These histories can only rise to consciousness if we expand our definitions of history to include the stories beyond our conventional notions of history, which have really, in essence, privileged white, male history. You’ve heard the saying that history is the story of the victors? Well, subaltern and other historians try to capture the subjectivities of those not considered the victors, the privileged, the default. When we tell stories from different perspectives than the conventional ones and earnestly try to see the story from other points of view, the courage, significance, greatness, and lessons all these historical actors can teach us will come into view.
Women didn’t get the right to vote until 1920, which really wasn’t that long ago. How has the delay in women’s rights over the years impacted present-day women?
The relative lateness in winning suffrage has meant that of course women’s relationship to politics and political power was stunted for a long time and continues to manifest in presumptions we still make about “women’s” issues being apolitical. Women have not shed the stereotypes and stigmas surrounding them as domestic beings, which were used to justify women not getting the vote in the first place. As arbiters of the domestic sphere, women supposedly were the moral influence on their children and need not get sullied by the corruption of power in the public political sphere. Even today, residues of those assumptions remain, forcing women in politics to have to navigate very different terrain than male political candidates.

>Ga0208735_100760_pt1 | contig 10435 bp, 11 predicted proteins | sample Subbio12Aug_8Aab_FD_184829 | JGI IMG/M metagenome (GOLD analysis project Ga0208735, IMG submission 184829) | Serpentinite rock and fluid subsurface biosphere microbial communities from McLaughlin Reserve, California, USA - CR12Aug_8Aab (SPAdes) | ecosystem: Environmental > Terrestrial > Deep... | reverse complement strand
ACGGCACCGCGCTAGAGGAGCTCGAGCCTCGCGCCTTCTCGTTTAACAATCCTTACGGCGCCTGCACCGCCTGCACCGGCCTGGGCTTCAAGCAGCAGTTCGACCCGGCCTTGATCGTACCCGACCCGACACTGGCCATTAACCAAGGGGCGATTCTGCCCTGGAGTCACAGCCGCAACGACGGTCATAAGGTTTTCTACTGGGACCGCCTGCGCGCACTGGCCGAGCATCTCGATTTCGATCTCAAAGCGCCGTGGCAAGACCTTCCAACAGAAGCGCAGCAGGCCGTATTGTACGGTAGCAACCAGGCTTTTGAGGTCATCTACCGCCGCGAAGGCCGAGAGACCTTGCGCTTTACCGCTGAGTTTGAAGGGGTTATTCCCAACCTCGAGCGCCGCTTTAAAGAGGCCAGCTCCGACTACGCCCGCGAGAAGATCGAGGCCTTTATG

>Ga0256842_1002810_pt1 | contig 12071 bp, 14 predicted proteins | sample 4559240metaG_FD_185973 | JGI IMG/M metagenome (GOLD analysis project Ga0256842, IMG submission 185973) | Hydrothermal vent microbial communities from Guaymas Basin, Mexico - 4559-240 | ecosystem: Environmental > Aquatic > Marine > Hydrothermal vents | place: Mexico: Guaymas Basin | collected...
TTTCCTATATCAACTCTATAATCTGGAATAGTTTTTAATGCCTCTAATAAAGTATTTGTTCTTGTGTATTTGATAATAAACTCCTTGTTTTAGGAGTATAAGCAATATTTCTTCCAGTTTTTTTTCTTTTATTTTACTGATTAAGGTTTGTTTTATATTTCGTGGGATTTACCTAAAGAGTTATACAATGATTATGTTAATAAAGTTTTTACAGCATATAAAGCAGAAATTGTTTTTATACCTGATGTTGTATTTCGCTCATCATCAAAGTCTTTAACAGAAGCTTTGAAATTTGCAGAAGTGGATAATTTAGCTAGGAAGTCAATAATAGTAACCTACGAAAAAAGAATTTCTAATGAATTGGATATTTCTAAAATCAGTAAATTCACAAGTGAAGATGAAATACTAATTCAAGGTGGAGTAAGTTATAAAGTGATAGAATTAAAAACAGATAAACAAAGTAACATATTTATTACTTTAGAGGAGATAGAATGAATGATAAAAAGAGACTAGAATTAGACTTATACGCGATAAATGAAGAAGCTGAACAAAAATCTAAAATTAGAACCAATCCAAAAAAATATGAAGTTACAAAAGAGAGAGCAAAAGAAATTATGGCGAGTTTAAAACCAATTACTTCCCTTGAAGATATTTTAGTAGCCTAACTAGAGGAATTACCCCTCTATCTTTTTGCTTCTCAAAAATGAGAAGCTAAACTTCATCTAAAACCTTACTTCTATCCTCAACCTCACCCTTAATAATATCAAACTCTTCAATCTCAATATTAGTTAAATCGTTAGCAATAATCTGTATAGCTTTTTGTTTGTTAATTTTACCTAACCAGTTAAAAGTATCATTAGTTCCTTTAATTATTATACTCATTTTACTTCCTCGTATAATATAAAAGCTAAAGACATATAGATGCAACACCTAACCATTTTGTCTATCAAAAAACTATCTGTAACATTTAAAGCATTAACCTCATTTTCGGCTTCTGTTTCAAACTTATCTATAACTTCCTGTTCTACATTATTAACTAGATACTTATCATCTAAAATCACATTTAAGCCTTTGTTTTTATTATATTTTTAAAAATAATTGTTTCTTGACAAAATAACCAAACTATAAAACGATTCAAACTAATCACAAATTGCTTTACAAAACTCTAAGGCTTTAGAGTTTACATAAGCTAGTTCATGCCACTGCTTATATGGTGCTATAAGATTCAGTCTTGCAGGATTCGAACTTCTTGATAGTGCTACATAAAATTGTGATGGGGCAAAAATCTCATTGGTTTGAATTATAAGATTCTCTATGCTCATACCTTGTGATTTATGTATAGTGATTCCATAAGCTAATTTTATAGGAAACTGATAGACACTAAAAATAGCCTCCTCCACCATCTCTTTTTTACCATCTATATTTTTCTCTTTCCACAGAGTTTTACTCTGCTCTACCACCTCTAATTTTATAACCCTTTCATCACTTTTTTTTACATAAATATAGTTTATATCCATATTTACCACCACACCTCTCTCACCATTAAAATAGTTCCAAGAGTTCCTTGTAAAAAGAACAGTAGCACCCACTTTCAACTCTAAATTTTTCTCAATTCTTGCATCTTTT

History is often lacking the why behind something that happened. What is the importance of presenting how events unfolded, specifically relating to women’s history?
For people who study history formally, their inquiry is centered around why. Perhaps in some high school history courses, it was all about names and dates, and not a lot of emphasis on why things happened, but disagreements between historians rarely occur because people dispute simple facts. The disagreements are over the why.
The analysis of why is important whether you study economic history or social history or cultural history — and yes, also the history of women although perhaps the disagreements are over which levers are controlling the why. Why did women operate in different spheres of influence in American history and thus get understood as primarily domestic beings and caretakers? Why was it considered inappropriate for a woman to vote? Why did notions of gendered spheres differ for women in different communities? Why and how did those presumptions of gendered divisions of spheres differ for working women and women of color? This is the essence of historical inquiry.